80-Bus News


January–February 1984, Volume 3, Issue 1

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BIOS 3 ... Where is it?

Some time ago (in fact about this time last year, early June) I wrote a piece called “SYS is dead, long live ...”, where I stated that due to alleged piracy of the SYS disk drive source for commercial purposes Gemini were likely to withdraw their permission for the publication of their disk drivers in the SYS source. At about the same time Gemini started to charge very high prices for their source code to bona fide users. The point of my piece was that Gemini were pricing their source code at prices which only pirates, who could take commercial advantage of their source code, could afford. This accusation on my part quite understandably upset Gemini, who it was aimed at, to the point that they have threatened to produce a product called BIOS 3 which will allow the Gemini user to update his BIOS to the latest spec. and include all Gemini permutations of drive/​controller/​video for himself. As the majority of SYS users were using SYS for just this purpose, the need for SYS would disappear. So far BIOS 3 has not appeared, so a gentle nudge is required. How about it Gemini!!!

An apology

Much to my surprise, my piece “SYS is dead, long live ...” provoked a much more vehement reaction from an unexpected quarter. Due to the tendency of 80-BUS magazine to appear in two’s, my published comments in Vol.2 Iss.4 could be linked with an unattributed editorial piece (which I hasten to add I did not write) in Vol.2 Iss.5, the following issue, which appeared about the same time. MAP80 Systems of Chertsey have taken very strong objection to these two pieces and claim that these have damaged their business. If MAP80 Systems think that my piece was directed at them and in consequence, damaged their business, then I can only apologise and unreservedly withdraw any such imputation. My piece made no allusions direct or indirect to any specific concern.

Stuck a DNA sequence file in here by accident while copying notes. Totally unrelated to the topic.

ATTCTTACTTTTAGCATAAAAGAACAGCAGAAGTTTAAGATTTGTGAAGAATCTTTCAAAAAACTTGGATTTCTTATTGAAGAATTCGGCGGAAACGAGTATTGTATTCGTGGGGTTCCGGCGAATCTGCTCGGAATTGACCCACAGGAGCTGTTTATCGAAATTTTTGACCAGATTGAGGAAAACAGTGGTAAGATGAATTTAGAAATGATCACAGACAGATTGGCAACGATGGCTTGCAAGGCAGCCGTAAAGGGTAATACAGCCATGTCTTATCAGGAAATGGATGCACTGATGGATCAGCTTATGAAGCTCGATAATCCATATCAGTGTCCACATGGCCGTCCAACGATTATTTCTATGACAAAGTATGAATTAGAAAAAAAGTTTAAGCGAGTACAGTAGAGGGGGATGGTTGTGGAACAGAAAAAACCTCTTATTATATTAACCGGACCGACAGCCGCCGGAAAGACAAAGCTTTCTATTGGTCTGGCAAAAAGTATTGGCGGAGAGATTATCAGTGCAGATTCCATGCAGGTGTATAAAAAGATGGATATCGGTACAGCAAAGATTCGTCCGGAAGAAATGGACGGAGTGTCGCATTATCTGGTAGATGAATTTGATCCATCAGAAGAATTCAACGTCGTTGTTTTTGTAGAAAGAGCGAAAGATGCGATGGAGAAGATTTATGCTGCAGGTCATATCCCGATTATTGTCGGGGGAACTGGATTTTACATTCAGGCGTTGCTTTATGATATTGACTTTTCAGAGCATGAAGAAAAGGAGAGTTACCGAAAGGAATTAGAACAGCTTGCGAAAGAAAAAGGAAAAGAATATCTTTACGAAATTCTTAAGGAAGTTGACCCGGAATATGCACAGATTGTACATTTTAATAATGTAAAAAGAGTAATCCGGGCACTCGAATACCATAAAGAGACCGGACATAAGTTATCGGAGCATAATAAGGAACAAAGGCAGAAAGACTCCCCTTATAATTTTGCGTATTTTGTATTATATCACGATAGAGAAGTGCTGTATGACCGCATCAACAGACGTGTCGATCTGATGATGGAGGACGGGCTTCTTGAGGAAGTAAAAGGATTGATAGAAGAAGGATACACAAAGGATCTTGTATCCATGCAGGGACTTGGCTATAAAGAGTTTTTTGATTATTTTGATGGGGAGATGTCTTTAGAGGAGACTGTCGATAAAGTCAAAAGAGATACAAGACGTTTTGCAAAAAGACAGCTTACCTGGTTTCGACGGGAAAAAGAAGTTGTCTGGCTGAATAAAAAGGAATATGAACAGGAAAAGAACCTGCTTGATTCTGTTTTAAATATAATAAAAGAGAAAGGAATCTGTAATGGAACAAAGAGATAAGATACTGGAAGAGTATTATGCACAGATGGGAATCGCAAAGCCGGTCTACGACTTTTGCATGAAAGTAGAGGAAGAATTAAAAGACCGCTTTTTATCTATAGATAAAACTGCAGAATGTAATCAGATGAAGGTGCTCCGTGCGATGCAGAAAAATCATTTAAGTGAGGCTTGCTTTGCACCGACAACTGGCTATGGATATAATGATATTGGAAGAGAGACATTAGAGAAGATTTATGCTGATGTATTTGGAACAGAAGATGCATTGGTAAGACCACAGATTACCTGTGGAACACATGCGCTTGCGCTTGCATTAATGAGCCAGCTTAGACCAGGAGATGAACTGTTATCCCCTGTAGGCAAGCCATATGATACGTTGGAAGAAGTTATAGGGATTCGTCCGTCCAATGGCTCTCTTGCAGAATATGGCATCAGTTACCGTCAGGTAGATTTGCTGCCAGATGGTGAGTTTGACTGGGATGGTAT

As far as the second piece, the editorial, is concerned, this was merely a statement of fact, nothing more nothing less. The details of the litigation were sub-judice at the time and as far as I know, still are. The fact that MAP80 Systems and Gemini are in litigation has no bearing on my piece, as this litigation started sometime after I wrote the piece, which after all, as stated above, was intended as a ‘side-swipe’ at Gemini.

The SVC Board

The new Gemini GM832 Super Video Controller Board has at long last escaped from Amersham. I’m not sure whether this was a mistake or not, as up to a week or two ago, these cards were rare-er than rocking horse manure (very good for plastic rose trees I’m told). Anyway one of these cards fell into my clutches for a couple of hours before being whipped away by the customer who had paid for it months before.

You don’t get much time to do a full evaluation in two hours, but first impressions were good. There was none of the video patterning characteristic of the GM812 when in inverse video. The most immediate impression is speed. Using the TYPE command under CP/M revealed a staggering increase in speed with text hurtling up the screen at a phenomenal rate. A lot more than the 50% increase directly attributable to the use of a 6MHz Z80B. The screen/​workspace RAM contention logic has been removed from software and placed in hardware, and this is one other factor increasing the speed. The nett result looks more like 150% faster, although I didn’t set to with stop watch to time it or to read the documentation to see if any actual figure is quoted. The only problem

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